Aging well is largely dependent on how we treat our bodies, especially in terms of nutrition. As we get older, our nutritional needs change and it’s important to check in with what you’re putting on your plate. With the threat of high cholesterol, high blood pressure, inflammation, cancers etc. swirling in the back of our minds it’s difficult to figure out what will and won’t cut it anymore.

Red meat has had its reputation smeared with studies telling us that it can increase the risk of cancer and other diseases. But is it really bad for us?

Nutritional benefits of eating red meat

Beef is one of the most nutrient rich foods

  • a 100g serving contains around 25% of the recommended daily allowance (RDA) of vitamin B3 (link) and
  • 30% of RDA of zinc (helps the immune system to function properly). Also,
  • A great source of Heme iron which is absorbed better than plant derived iron;
  • Vitamin B6, vitamin B12, (unavailable in plants and helps make DNA and keeps nerves and red blood cells healthy)
  • selenium and other vitamins and minerals.
  • Provides pure protein that helps build bones and muscles.

Grass fed vs grain fed – It matters!

Grass fed beef is produced by cattle that sustain themselves on a diet of grass and edible plants. The beef has fewer calories as their diet is natural and clean. It contains a beneficial fatty acid called CLA (conjugated linoleic acid). This helps prevent several diseases and conditions like obesity and diabetes. CLA is also unique because it’s one of the only anticancer nutrients derived from meat. Also, grass-fed beef provides up to six times more omega-3 fatty acids than grain-fed beef which has a higher level of omega-6 fatty acids, already eaten in surplus in most western diets.

Does eating red meat increase the risk of cancer or heart disease?

The World Health Organization published a study in 2015 that concluded that red meat is ‘probably carcinogenic to humans,’ meaning that there is some evidence that it can increase the risk of cancer – particularly colorectal cancer. This includes processed meats – meat that has been salted, cured, fermented, smoked or other processed to enhance flavor and improve preservation.

Red meat is also high in saturated fat, which raises blood cholesterol and high LDL cholesterol levels which increase the risk of heart disease…. not ideal if you are health conscious and those who are already at risk.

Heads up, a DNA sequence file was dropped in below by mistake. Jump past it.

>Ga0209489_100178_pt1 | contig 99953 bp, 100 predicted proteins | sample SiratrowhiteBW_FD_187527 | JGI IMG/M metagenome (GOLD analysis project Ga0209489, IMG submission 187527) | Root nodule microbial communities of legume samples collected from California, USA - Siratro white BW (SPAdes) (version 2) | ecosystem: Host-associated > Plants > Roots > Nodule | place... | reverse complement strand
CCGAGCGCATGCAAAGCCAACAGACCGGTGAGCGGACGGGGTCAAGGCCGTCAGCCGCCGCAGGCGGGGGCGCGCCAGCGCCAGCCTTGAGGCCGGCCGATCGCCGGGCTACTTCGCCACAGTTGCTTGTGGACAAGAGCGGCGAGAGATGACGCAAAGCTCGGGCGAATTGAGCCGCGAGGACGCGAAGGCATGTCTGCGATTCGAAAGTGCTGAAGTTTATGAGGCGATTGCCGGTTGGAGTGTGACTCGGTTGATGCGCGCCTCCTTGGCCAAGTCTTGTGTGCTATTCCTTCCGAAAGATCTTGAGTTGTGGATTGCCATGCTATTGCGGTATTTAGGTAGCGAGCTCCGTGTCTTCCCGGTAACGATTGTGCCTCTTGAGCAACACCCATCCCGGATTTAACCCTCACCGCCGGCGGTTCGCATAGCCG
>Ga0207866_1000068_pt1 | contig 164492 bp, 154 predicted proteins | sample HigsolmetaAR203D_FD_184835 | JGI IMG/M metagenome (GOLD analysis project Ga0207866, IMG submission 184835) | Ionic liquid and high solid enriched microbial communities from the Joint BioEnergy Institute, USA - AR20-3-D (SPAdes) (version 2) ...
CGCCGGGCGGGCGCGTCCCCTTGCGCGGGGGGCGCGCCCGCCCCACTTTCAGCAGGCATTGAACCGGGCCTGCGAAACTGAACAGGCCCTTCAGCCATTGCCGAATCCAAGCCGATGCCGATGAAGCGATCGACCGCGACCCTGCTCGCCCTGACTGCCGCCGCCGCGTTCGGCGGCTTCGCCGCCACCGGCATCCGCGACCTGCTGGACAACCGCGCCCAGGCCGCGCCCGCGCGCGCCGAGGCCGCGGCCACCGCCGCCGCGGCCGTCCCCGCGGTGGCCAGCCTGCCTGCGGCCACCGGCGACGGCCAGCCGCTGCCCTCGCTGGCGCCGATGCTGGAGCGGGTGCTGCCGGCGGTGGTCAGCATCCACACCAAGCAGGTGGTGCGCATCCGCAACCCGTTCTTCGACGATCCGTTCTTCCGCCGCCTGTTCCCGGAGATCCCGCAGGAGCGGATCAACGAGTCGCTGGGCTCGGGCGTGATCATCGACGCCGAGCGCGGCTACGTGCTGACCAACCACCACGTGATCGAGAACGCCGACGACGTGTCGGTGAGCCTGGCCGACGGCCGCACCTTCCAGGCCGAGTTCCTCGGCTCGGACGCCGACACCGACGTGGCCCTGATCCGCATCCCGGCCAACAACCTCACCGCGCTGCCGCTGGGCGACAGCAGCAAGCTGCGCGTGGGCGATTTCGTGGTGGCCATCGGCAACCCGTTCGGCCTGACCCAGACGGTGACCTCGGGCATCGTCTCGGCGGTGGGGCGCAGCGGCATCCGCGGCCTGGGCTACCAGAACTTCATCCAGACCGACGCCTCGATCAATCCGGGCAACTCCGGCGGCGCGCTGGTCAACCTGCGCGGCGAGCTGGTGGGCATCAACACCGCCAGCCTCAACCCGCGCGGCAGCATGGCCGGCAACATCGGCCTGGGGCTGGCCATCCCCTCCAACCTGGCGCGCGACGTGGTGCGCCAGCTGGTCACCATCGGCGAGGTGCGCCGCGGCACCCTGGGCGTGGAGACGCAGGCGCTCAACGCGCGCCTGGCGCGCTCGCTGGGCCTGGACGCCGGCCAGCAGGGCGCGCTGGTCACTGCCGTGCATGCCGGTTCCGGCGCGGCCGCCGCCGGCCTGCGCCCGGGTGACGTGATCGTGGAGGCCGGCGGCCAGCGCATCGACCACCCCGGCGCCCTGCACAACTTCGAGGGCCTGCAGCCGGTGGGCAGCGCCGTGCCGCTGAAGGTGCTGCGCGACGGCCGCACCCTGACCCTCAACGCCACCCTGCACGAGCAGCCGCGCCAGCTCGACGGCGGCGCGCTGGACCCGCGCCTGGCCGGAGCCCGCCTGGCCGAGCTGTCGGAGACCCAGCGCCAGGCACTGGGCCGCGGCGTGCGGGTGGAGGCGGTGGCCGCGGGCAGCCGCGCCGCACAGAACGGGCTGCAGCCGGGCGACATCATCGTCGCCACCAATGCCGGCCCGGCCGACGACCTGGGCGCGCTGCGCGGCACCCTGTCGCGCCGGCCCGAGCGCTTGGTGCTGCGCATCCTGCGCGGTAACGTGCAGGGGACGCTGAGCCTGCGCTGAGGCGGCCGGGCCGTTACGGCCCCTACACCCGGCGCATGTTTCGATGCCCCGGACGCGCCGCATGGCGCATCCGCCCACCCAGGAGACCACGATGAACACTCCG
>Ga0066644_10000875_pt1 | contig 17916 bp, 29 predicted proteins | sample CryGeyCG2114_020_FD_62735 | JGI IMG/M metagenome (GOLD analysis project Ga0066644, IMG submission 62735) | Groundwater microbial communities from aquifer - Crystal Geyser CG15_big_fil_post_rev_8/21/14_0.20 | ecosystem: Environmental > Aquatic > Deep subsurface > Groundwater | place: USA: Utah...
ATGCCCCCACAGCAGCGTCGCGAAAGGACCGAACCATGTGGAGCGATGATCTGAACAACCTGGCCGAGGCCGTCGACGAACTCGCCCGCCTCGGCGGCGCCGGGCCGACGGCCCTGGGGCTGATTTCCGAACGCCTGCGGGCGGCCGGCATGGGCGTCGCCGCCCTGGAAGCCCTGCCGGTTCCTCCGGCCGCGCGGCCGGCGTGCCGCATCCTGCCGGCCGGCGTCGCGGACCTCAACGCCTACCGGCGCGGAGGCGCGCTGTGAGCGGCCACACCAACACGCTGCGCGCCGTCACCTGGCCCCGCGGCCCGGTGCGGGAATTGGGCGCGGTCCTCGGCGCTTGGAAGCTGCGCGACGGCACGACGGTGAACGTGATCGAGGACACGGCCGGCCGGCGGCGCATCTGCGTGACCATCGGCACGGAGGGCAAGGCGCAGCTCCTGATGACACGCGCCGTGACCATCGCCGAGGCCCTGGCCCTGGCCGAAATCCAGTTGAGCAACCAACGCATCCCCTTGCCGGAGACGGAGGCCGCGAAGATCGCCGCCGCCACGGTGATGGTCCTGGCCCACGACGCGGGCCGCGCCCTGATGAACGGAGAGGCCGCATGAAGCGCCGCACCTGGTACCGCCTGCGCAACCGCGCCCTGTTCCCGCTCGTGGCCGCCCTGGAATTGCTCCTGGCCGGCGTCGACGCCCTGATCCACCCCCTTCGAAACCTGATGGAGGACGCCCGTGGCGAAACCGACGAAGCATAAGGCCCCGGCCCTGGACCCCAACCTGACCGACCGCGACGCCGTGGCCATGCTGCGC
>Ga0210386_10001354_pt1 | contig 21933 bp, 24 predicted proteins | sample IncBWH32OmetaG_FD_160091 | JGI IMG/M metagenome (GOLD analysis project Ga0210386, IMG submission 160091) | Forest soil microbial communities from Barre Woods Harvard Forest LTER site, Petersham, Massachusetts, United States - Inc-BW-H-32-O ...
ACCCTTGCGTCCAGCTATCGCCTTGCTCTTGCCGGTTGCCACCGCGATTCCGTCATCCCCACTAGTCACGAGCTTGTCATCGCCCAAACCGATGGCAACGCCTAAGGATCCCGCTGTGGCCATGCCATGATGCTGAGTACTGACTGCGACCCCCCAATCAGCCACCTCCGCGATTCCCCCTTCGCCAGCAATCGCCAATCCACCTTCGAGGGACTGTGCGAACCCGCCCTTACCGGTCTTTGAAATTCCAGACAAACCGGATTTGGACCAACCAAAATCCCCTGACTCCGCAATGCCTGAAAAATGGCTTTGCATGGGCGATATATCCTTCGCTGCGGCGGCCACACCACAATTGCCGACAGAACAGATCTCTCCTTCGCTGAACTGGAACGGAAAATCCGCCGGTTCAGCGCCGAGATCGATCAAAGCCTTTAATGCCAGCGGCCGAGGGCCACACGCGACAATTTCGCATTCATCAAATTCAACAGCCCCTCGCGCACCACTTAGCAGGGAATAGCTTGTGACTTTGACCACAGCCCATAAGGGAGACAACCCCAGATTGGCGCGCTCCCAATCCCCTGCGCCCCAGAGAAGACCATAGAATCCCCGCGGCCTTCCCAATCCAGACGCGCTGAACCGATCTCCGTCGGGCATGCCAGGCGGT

How much red meat can we eat?

Opinions differ, but you don’t need to give up red meat. The trick is to make better selections in the type of meat you eat and the size of your portion.

What to look for?

  • Look for lean cuts of meat
  • Avoid processed meats such as sausage, ham, bacon, hot dogs and deli meats.
  • Aim to have red meat once or twice a week
  • If you have to have it daily, stick to about 50g. Context: 1 lamb chop = 79g, 1 5oz minute steak = 80g; two thin slices of roast beef = 60g, one portion Bolognese sauce = 60g. (This is basically impossible, so rather have bigger portions fewer times a week)
  • Swap processed meats for other protein-rich foods like lentils, chickpeas, kidney and other beans. They are higher in fibre and lower in fat.
  • Swap mince or beef for turkey and vegetable mince in a bolognese, lasagne or chilli.
  • Introduce fish into your diet. You should be eating oily fish at least once a week (mackerel, herring, sardine and salmon).

NB – How best to cook it

High temperature cooking of any muscle meat can generate compounds that could increase cancer risk - called heterocyclic amines (HCAs) and polycyclic aromatic hydrocarbons (PAHs).

You can help prevent these compounds from forming or reduce your exposure to them:

  • Lean meats reduce the chance of flames or heavy smoke that can leave carcinogens on meat
  • Cook over a medium or indirect heat.
  • Trim fat and leave burnt pieces

So, while there are risks to eating red meat, keeping your servings small and to about 3 times a week, should be safe and healthy.